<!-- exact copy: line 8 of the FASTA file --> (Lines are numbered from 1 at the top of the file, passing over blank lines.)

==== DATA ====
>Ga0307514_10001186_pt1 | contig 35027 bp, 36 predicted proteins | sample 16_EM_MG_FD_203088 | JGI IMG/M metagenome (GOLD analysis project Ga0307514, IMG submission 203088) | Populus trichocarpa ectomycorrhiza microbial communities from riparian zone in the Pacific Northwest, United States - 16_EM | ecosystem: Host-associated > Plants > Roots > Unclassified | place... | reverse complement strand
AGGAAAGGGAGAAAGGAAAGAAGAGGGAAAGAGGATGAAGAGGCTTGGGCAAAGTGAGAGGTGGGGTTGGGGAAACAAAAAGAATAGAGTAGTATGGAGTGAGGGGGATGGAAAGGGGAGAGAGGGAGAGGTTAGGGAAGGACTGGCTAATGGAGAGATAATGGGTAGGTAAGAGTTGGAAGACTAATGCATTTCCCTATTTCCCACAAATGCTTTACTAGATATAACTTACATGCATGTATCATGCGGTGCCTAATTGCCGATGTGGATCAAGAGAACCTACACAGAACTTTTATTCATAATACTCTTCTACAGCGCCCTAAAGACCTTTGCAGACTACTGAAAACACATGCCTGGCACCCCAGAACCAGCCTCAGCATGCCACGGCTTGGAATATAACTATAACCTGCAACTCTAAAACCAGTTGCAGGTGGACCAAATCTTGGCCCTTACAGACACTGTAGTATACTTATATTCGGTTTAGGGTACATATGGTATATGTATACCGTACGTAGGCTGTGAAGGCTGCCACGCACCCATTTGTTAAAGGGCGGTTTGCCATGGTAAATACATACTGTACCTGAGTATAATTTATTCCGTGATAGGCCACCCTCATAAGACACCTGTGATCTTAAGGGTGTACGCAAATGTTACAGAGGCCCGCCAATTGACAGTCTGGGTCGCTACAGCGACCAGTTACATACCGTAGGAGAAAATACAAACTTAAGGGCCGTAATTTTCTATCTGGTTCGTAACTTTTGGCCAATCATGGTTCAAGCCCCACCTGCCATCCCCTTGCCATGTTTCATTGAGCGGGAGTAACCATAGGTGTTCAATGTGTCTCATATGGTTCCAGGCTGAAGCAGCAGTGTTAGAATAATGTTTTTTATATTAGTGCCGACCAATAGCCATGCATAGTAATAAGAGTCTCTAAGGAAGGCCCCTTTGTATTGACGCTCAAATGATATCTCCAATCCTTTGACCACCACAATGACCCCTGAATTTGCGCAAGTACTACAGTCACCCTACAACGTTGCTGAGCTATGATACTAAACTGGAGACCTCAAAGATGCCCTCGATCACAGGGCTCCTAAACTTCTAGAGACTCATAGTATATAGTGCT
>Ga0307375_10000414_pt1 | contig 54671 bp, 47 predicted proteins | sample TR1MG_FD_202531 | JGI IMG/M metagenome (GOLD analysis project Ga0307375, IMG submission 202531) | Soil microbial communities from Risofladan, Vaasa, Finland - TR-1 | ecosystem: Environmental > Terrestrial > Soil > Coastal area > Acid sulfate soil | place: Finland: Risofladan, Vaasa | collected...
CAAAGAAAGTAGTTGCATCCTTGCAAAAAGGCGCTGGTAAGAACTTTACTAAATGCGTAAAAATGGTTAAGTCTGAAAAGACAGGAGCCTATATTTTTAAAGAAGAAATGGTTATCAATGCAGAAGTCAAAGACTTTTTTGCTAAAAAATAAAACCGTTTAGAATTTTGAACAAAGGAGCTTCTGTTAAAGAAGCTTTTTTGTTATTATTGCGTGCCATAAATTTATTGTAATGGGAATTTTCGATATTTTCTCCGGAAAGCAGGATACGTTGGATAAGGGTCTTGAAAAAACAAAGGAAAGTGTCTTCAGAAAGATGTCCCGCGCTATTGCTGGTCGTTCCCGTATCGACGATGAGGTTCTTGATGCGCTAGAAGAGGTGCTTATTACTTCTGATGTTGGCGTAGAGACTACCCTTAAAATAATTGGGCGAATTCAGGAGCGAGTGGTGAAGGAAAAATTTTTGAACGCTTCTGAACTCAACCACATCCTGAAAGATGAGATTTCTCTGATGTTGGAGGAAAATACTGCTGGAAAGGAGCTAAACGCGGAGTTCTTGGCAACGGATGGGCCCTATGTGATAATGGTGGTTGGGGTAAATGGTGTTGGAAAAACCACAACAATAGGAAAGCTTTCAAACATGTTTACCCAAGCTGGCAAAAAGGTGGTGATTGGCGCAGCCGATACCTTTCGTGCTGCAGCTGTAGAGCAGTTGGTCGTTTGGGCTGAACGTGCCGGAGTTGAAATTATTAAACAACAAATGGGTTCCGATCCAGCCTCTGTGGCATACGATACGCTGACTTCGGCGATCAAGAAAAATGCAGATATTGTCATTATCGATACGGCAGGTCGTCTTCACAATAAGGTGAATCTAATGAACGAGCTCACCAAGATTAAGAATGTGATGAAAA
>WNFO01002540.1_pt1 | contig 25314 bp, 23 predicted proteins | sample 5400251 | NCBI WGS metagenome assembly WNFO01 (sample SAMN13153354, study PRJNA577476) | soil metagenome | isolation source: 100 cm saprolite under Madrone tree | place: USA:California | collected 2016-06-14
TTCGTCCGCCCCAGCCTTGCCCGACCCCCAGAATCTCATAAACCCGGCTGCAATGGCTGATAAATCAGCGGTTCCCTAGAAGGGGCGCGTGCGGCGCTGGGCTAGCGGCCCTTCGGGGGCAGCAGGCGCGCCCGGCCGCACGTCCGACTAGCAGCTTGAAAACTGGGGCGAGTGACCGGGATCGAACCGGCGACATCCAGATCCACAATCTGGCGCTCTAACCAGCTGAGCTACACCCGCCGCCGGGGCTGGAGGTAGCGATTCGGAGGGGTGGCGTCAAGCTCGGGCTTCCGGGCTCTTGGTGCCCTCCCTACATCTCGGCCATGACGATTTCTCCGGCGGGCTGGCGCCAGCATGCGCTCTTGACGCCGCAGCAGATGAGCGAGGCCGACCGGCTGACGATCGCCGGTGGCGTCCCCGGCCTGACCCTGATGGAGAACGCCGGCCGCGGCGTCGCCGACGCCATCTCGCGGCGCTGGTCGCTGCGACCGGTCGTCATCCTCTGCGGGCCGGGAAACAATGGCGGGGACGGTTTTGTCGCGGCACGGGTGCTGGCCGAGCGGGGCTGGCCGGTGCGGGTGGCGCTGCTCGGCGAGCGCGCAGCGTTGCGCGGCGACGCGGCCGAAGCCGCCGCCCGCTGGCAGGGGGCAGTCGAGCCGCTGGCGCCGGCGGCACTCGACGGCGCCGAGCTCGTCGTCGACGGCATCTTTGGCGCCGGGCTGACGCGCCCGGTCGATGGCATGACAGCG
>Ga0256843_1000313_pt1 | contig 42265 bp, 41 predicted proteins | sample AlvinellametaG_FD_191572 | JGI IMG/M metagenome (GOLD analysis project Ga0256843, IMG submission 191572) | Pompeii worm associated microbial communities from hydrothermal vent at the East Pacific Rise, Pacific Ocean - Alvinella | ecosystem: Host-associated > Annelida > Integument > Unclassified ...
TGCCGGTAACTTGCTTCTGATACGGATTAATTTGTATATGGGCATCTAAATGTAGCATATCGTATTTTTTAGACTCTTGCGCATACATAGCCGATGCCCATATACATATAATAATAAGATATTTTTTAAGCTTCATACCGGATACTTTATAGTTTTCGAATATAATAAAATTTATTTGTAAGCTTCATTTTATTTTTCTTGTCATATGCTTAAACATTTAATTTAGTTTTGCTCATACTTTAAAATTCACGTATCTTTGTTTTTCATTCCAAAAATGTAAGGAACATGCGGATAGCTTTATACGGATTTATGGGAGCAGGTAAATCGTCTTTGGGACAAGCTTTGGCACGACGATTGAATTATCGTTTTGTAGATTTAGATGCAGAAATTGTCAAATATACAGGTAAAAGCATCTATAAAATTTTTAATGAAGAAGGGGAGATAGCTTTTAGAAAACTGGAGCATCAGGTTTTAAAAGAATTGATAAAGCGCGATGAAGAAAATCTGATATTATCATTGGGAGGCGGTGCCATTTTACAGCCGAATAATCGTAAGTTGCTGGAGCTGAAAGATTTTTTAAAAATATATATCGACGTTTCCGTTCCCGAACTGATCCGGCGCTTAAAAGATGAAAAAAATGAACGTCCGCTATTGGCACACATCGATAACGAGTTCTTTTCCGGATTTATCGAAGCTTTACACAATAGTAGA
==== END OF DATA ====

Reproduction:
TGCCGGTAACTTGCTTCTGATACGGATTAATTTGTATATGGGCATCTAAATGTAGCATATCGTATTTTTTAGACTCTTGCGCATACATAGCCGATGCCCATATACATATAATAATAAGATATTTTTTAAGCTTCATACCGGATACTTTATAGTTTTCGAATATAATAAAATTTATTTGTAAGCTTCATTTTATTTTTCTTGTCATATGCTTAAACATTTAATTTAGTTTTGCTCATACTTTAAAATTCACGTATCTTTGTTTTTCATTCCAAAAATGTAAGGAACATGCGGATAGCTTTATACGGATTTATGGGAGCAGGTAAATCGTCTTTGGGACAAGCTTTGGCACGACGATTGAATTATCGTTTTGTAGATTTAGATGCAGAAATTGTCAAATATACAGGTAAAAGCATCTATAAAATTTTTAATGAAGAAGGGGAGATAGCTTTTAGAAAACTGGAGCATCAGGTTTTAAAAGAATTGATAAAGCGCGATGAAGAAAATCTGATATTATCATTGGGAGGCGGTGCCATTTTACAGCCGAATAATCGTAAGTTGCTGGAGCTGAAAGATTTTTTAAAAATATATATCGACGTTTCCGTTCCCGAACTGATCCGGCGCTTAAAAGATGAAAAAAATGAACGTCCGCTATTGGCACACATCGATAACGAGTTCTTTTCCGGATTTATCGAAGCTTTACACAATAGTAGA